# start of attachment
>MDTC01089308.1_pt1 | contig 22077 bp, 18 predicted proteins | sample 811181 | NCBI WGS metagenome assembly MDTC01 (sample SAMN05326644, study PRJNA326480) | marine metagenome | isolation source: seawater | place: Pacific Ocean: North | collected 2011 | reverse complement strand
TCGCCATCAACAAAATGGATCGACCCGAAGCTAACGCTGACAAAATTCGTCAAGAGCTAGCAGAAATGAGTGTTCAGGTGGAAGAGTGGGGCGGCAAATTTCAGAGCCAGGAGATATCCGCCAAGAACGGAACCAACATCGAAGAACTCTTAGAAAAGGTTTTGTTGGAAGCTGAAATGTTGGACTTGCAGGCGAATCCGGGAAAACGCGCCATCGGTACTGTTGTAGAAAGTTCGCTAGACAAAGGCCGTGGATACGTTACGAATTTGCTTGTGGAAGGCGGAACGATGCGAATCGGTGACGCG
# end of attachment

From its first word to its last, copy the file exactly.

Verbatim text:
>MDTC01089308.1_pt1 | contig 22077 bp, 18 predicted proteins | sample 811181 | NCBI WGS metagenome assembly MDTC01 (sample SAMN05326644, study PRJNA326480) | marine metagenome | isolation source: seawater | place: Pacific Ocean: North | collected 2011 | reverse complement strand
TCGCCATCAACAAAATGGATCGACCCGAAGCTAACGCTGACAAAATTCGTCAAGAGCTAGCAGAAATGAGTGTTCAGGTGGAAGAGTGGGGCGGCAAATTTCAGAGCCAGGAGATATCCGCCAAGAACGGAACCAACATCGAAGAACTCTTAGAAAAGGTTTTGTTGGAAGCTGAAATGTTGGACTTGCAGGCGAATCCGGGAAAACGCGCCATCGGTACTGTTGTAGAAAGTTCGCTAGACAAAGGCCGTGGATACGTTACGAATTTGCTTGTGGAAGGCGGAACGATGCGAATCGGTGACGCG